49ers will address defense again
April 14, 2004 at 12:00 AM
Ranked 13th in the National Football League last year, the San Francisco defense is still a very formidable force to contend with. However, depth and losses via free agency have severely hampered this status if it isn't corrected through the up and coming NFL draft.
The 49er defense has had a lot of changes over the off-season and in some areas it is very delicate in the way of possible injury to a star player could be catastrophe in the waiting. The most impressive statement the San Francisco 49ers did this off-season was to slap the franchise tag on linebacker Julian Peterson.
He is a breakout player with distinct abilities and talent that we can justify in keeping. Others that were resigned on defense include defensive end John Engelberger, safety Ronnie Heard, cornerback Ahmed Plummer and cornerback Jimmy Williams.
Casualties to free agency were defensive tackle Travis Kirschke, defensive end Sean Moran and cornerback Jason Webster. Still left without an offer are linebacker Cornelius Anthony, defensive end Chidi Ahanotu, safety John Keith and cornerback Rashad Holman.
When you look at these players that were casualties to free agency some that seem questionable are Kirschke and Cornelius Anthony as Kirschke was a steady force next to Bryant Young in conjunction with Anthony Adams for most of the season. Cornelius Anthony was a also a steady contributor on our special teams units but then again our special teams unit has been anything but special as of late.
What the San Francisco 49ers need in immediate need are a defensive end, cornerback and a defensive tackle. Looking at the defensive end picture we can see that John Engelberger will probably maintain the starting role next to premier end Andre Carter. However many teams have had some success in running the ball right at him. Andrew Williams also waits in the wings to finally breakout but hasn't proved to be worthy of starting status yet.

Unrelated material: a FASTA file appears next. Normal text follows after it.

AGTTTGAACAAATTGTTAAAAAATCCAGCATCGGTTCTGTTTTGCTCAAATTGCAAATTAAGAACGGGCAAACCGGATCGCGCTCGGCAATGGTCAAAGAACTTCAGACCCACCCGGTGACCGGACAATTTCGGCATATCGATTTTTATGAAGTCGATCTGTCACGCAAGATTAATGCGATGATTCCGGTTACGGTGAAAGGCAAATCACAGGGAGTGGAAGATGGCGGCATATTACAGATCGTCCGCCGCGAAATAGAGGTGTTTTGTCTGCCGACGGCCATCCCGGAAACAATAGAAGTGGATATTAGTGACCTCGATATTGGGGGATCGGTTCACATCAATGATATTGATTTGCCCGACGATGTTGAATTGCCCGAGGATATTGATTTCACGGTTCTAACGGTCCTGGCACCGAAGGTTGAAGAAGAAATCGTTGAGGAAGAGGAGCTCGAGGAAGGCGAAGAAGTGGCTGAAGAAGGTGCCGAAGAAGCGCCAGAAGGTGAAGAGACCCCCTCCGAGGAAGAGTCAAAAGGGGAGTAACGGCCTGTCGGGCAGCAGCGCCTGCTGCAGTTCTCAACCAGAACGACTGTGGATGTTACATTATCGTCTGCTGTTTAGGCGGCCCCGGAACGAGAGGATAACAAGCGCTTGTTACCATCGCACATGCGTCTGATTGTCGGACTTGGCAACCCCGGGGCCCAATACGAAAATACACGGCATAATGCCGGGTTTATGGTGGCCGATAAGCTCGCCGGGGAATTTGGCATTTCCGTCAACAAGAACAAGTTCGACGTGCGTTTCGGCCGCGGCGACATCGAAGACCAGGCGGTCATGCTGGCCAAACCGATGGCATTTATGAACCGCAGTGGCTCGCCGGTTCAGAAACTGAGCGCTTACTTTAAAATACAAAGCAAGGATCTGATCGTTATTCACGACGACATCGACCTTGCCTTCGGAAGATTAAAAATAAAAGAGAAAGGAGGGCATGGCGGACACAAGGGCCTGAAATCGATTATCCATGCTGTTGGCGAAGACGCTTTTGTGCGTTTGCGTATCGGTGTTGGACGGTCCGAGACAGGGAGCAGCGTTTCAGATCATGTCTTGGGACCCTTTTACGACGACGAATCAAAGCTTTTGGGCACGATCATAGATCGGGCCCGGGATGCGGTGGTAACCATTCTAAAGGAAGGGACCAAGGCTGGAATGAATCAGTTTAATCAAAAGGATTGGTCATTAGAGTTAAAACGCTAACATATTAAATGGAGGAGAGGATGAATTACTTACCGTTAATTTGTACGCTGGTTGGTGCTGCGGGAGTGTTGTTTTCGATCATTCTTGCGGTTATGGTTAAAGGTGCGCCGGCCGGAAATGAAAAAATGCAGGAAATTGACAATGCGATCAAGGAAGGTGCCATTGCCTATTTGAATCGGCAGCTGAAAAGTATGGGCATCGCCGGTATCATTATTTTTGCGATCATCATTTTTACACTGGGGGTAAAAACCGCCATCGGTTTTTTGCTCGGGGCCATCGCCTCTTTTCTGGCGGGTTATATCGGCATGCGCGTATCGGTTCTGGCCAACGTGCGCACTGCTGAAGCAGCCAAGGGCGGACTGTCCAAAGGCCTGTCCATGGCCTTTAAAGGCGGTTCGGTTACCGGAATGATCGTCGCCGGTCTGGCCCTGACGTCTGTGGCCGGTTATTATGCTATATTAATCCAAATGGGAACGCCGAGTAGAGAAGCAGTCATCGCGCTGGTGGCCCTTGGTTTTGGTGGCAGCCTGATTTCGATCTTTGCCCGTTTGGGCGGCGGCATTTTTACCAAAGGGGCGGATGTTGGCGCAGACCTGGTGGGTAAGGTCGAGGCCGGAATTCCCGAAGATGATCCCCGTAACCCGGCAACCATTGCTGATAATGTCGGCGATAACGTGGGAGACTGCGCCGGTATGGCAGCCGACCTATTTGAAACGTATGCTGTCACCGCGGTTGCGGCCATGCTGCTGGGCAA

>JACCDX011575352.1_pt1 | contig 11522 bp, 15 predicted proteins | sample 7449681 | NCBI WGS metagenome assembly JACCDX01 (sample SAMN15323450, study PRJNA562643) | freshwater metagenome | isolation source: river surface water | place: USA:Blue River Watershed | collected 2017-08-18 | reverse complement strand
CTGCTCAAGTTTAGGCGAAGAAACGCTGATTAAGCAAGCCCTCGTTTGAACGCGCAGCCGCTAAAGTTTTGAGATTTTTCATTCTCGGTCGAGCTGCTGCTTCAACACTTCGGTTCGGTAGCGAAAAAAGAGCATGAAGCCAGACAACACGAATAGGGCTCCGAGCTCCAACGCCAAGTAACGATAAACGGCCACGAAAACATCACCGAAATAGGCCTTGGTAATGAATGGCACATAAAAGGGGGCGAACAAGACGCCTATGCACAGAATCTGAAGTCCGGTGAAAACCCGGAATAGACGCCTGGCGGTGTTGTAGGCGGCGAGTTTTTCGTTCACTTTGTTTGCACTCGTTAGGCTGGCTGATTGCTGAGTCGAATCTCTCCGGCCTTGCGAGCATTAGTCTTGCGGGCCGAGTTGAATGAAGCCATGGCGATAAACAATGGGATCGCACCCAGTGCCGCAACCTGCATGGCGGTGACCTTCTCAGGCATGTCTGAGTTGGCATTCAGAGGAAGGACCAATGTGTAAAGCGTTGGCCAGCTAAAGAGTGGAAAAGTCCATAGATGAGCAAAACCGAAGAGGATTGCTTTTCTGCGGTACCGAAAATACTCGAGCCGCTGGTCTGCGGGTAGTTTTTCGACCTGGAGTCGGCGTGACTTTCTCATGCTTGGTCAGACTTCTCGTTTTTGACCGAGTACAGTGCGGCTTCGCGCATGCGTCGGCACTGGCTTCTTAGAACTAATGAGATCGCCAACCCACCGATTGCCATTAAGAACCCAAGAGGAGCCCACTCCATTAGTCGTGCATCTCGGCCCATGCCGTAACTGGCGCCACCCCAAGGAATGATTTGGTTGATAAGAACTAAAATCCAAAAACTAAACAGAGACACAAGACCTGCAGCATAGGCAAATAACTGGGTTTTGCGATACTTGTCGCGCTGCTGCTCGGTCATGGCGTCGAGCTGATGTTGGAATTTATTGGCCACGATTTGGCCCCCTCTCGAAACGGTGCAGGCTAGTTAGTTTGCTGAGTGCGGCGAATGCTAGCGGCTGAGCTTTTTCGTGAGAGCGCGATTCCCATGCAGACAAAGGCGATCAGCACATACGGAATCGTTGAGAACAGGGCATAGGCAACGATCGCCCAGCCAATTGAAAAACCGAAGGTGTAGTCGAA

Chidi Ahanotu proved to be a reliable replacement for both Carter and Engelberger in the defensive end rotation but Sean Moran was essentially a flop with only mediocre production at best in my opinion. Most every team that we play in the league is sliding their pass protection to Andre Carters side anticipating him as being the elite force. We need someone who is going to apply equal or better pressure on the opposite side.
So far that hasn't really happened with either John Engelberger or now departed Sean Moran. Chidi Ahanotu could still be a legitimate force but the money he's required may be too steep for a salary cap strapped organization like us.
Everyone is waiting for Andrew Williams to breakout including myself but that hasn't materialized in part due to injuries. We must generate a pass rush in unprecedented proportions with an offense that will struggle to score now thanks to so much inexperience in the receiving division. Williams must fine-tune his pass rushing skills and must play a lot better against the run. He only appeared in two whole games throughout the 2003 season.
In a deal to trade wide receiver Terrell Owens to Philadelphia we accepted a veteran defensive end in Brandon Whiting. Brandon Whiting though comes with a baggage of doubts however in that he had to have shoulder surgery performed to repair a torn labrum in his left shoulder. He played through pain all last year as an Eagle making 45 tackles and two sacks.
In this deal the San Francisco 49ers have until September 1st to make a decision on to keep Whiting or send him packing back to Philadelphia for a third round selection from Philadelphia in 2005.
Brandon Whiting must clear medical concerns by the 49er personnel staff in order to be a contributor to us in the 2004 NFL season. Some of the players the 49ers may be interested in at defensive end include: USC's Kenechi Udeze, Alabama's Antwan Odom and Georgia Tech's Tony Hargrove.
The class in defensive ends is weak. So will San Francisco grab a premier one in the first round or take their chances in the second and third? Only USC's Kenechi Udeze warrants first round consideration with Antwan Odom a close second. It will be interesting to see if San Francisco jumps at a premier end or not early in this draft with so many questions surrounding Brandon Whiting.
No.#1 USC's Kenechi Udeze